Review: Amina Henry and Project Y Create a Feminist "Sleeping Beauty" for Families

Sleeping Beauty

Written by Amina Henry

Directed by Michole Biancosino

Presented by Project Y Theatre at A.R.T./New York Theatres

502 West 53rd Street, Manhattan, NYC

June 22-30, 2019


Kyle Decker, Chelsea Melone, Veronica Cooper. Photo credit: Eric Bondoc Photography
Fairy tales have been a consistent site for feminist rewriting, remixed and reimagined by authors including Angela Carter, Anne Sexton, and A.A. Balaskovits, among many others. With Sleeping Beauty, playwright Amina Henry joins these ranks, but, in contrast to the darkness, violence, and eroticism of the aforementioned authors, Henry’s critique of gender roles and expectations is aimed squarely at younger audiences (but with a sense a humor that will keep the adults entertained as well). Henry has several plays on NYC stages this summer: The Great Novel, which we reviewed here, is currently running at The Flea; Rent Party will premiere on July 12 at The Tank; and Sleeping Beauty is part of Project Y Theatre’s fourth annual Women in Theatre Festival (the WIT Festival also features Three Musketeers 1941, which we reviewed here). Sleeping Beauty offers a fun, empowering variation on its source in a colorful, comedic production perfect for ages six and up.

Saran Bakari, Rachel Evans, Leon Schwendener. Photo credit: Eric Bondoc Photography
Sleeping Beauty begins with the familiar set-up: an infant daughter, a celebration, an insulted fairy, and a retributive curse. Here, the titular beauty, daughter of a King (Kyle Decker) and Queen (Veronica Cooper), is named Rosamond, in a probable allusion to Briar Rose, as Sleeping Beauty is known in some tales. Notably, it is the king, Charles, who disregards his wife’s advice and does not include fairy godmother Iris (Rachel Evans) among the fairy godmothers on the guest list, prompting the offended fae to curse Rosamond to die from pricking her finger on a spindle, a fate that fairy godmother Lily (Ava Yaghmaie) “softens” to falling into an enchanted sleep until she is awoken by a kiss (the specific mechanics of this are later humorously questioned). Jumping ahead to Rosamond’s (Chelsea Melone) seventeenth birthday, her parents believe that they have managed to avoid the curse, and they invite Prince Rocky (Leon Schwendener) and Princess Jewel (Saran Bakari) to a party. Rocky is, of course, also being positioned as a potential husband for Rosamond, and, duty-bound to flirt, he makes hilariously awkward attempts at small talk with her in a great scene helped by Melone’s playing this sheltered only child with an appealing weirdness.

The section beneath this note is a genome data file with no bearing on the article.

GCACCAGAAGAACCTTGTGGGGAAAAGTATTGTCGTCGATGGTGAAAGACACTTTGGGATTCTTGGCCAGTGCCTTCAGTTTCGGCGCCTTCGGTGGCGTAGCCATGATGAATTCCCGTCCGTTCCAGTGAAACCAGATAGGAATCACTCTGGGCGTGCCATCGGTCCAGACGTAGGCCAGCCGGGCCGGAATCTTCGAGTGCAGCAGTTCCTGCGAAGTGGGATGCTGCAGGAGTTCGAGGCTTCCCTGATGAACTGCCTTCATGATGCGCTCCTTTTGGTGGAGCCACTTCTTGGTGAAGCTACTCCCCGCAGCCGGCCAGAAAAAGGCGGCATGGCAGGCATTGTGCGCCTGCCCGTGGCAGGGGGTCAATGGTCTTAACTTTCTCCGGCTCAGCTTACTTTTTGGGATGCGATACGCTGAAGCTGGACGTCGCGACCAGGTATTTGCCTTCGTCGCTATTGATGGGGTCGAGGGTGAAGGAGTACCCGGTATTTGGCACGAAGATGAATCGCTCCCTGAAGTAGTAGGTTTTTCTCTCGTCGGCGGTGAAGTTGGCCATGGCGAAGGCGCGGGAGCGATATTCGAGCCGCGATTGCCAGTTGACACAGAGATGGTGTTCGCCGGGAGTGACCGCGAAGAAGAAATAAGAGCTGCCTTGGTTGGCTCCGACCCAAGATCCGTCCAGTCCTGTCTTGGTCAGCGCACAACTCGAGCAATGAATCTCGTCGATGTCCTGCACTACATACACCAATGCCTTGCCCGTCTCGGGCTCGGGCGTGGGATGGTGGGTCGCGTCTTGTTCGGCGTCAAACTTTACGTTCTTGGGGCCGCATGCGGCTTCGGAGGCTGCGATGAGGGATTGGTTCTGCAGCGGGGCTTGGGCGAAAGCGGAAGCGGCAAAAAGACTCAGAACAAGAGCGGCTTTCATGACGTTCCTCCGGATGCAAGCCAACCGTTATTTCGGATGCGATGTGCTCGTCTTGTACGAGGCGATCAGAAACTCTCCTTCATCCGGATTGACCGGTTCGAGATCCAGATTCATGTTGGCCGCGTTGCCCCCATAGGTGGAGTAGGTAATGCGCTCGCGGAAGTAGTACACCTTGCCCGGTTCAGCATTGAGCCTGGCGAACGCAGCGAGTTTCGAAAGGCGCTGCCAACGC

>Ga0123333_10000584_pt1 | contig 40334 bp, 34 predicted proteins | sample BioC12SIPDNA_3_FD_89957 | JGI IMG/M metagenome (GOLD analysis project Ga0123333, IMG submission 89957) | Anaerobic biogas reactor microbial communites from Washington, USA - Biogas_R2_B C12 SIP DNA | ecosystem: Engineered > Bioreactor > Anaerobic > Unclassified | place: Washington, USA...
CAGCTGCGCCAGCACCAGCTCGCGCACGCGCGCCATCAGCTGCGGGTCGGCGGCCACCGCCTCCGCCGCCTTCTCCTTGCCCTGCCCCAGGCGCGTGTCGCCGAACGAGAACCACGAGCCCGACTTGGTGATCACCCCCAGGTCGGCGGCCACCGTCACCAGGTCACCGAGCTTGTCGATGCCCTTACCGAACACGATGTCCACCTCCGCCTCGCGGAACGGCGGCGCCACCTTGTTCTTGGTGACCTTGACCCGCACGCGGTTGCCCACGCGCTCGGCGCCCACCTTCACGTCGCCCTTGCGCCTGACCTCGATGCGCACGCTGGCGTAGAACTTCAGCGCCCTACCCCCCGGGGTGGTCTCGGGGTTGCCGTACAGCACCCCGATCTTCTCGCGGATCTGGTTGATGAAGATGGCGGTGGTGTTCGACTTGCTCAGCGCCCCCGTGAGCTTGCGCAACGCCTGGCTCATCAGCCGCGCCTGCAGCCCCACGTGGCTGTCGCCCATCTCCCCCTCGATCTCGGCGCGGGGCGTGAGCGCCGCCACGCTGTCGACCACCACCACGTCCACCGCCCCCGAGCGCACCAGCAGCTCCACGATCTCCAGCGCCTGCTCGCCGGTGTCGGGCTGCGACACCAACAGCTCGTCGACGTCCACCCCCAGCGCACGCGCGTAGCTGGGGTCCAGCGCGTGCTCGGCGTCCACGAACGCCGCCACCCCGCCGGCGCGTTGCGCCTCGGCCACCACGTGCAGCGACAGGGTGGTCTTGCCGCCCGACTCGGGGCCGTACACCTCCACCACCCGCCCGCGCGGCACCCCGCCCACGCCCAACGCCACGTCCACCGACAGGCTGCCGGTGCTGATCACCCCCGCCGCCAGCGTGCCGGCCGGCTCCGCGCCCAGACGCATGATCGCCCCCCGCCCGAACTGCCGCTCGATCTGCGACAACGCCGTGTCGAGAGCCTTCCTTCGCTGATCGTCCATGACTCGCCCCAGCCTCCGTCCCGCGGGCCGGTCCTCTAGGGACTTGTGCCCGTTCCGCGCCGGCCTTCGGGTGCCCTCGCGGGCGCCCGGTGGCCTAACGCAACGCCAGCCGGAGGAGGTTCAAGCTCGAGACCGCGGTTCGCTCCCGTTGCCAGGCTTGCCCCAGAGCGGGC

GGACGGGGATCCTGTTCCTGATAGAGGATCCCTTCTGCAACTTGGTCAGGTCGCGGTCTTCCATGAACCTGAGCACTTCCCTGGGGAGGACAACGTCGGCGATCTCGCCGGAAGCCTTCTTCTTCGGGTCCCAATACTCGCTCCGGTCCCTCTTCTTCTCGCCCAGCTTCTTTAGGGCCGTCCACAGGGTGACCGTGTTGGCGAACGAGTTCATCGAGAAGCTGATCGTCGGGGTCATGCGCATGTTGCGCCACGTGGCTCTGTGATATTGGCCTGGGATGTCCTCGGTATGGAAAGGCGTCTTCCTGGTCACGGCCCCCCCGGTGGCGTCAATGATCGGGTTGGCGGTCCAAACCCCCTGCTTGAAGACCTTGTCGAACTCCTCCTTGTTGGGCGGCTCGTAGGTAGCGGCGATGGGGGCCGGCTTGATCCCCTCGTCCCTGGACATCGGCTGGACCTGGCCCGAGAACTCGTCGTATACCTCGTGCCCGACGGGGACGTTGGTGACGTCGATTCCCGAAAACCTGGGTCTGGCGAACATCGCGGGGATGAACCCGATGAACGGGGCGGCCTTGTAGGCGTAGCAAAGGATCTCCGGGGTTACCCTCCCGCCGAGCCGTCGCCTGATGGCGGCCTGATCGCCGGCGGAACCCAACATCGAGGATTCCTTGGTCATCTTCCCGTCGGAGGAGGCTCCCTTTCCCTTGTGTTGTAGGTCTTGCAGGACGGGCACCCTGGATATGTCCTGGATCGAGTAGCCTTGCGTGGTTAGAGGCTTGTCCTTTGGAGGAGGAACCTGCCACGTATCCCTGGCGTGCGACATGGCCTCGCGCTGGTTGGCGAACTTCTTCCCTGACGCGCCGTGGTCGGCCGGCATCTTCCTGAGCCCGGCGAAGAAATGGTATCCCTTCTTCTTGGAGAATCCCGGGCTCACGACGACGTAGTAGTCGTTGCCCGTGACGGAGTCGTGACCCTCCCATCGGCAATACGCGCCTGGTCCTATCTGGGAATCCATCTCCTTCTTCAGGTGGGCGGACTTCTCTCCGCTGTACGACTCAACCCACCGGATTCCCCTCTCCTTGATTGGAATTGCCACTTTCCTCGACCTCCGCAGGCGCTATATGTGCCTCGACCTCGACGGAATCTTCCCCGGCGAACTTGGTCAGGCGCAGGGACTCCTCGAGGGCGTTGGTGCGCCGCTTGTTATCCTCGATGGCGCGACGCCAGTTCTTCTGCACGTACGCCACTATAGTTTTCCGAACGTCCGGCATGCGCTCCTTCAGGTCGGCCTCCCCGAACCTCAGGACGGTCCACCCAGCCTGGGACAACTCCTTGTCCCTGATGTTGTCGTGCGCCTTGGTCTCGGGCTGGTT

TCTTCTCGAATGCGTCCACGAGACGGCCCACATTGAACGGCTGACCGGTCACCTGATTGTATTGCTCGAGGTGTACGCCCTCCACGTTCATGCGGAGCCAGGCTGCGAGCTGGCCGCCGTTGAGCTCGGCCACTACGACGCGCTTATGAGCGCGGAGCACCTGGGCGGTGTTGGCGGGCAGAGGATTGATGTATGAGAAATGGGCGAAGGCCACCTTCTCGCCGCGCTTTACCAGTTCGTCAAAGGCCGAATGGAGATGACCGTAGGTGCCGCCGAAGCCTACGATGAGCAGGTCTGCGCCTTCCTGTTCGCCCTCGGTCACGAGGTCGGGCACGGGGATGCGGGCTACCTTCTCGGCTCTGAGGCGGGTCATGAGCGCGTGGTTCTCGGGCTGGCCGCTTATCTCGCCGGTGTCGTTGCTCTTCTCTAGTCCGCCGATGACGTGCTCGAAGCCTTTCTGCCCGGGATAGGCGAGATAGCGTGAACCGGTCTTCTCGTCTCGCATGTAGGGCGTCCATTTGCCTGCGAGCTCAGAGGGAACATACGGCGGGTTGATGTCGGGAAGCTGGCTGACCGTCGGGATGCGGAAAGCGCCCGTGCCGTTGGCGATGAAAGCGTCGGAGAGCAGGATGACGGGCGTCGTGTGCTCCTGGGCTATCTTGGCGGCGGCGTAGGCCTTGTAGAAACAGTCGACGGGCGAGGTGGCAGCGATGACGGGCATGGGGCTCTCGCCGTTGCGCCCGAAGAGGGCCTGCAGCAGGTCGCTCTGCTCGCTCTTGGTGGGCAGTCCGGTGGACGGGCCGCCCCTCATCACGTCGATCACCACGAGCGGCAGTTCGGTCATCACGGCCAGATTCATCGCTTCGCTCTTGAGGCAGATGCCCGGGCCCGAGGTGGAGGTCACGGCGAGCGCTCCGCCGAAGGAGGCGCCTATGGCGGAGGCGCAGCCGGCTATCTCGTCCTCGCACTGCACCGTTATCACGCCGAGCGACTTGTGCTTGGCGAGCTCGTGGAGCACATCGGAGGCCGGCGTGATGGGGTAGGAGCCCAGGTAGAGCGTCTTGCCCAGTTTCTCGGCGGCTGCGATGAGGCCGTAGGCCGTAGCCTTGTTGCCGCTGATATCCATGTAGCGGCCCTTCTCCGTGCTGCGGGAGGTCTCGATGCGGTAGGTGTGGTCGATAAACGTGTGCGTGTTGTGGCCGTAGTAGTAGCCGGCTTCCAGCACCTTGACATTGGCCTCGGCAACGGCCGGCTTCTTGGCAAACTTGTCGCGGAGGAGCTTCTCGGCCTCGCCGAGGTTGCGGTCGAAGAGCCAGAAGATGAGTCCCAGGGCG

Just as Rosamond is actually more interested in a friend than a lover, Rocky’s sister, Jewel, is more interested in swordplay and riding horses than in, as Rocky puts it, just doing what princesses are supposed to do. Jewel is thus unimpressed with Rosamond, who is soon enough tricked by Iris into pricking her finger (at which point a little girl in the audience audibly said, “No, don’t!”) and spirited off to Iris’s castle, where, Iris vows, she will eat anyone who comes to rescue Rosamond—boys especially. Rocky and Jewel’s father, who wants Rocky to “grow” out of his love of baking, pushes him to attempt just such a rescue. Jewel insists on coming along, and the two set out on an adventure that includes encounters with a girl with a red hood in the forest (Ava Yaghmaie), a lost Hansel (Kyle Decker) and Gretel (Rachel Evans; Hansel, like Charles ignored his Queen’s advice, discounted Gretel’s argument that birds would eat their breadcrumb trail), and a pair of Iris’s hench-birds (Kyle Decker and Veronica Cooper) with powers of fire and snow.

Kyle Decker, Ava Yaghmaie, Veronica Cooper. Photo: Eric Bondoc Photography
When Rosamond says at one point that she hasn’t been allowed to do or be much besides be pretty, she can speak for women everywhere, and, ultimately, Sleeping Beauty doesn’t just reverse gender binaries but shows a path for moving beyond them, part of which involves its emphasis on empathy and friendship. On the way to this conclusion, the audience is treated to excellent costumes, designed by Jake Poser, that give the production a big, bold, storybook look (Lily might have claim to being one of the stylish fairy godmothers ever); duels between women of both the traditional and magical varieties; jokes, such as Hansel and Gretel’s accents and a runner about Charles and spindles, that work on different levels for kids and adults; and instrumental adaptations of female-fronted pop songs, all in a family-friendly running time of under an hour. This Beauty casts a beguilingly exuberant spell; don’t sleep on it. 

-John R. Ziegler and Leah Richards




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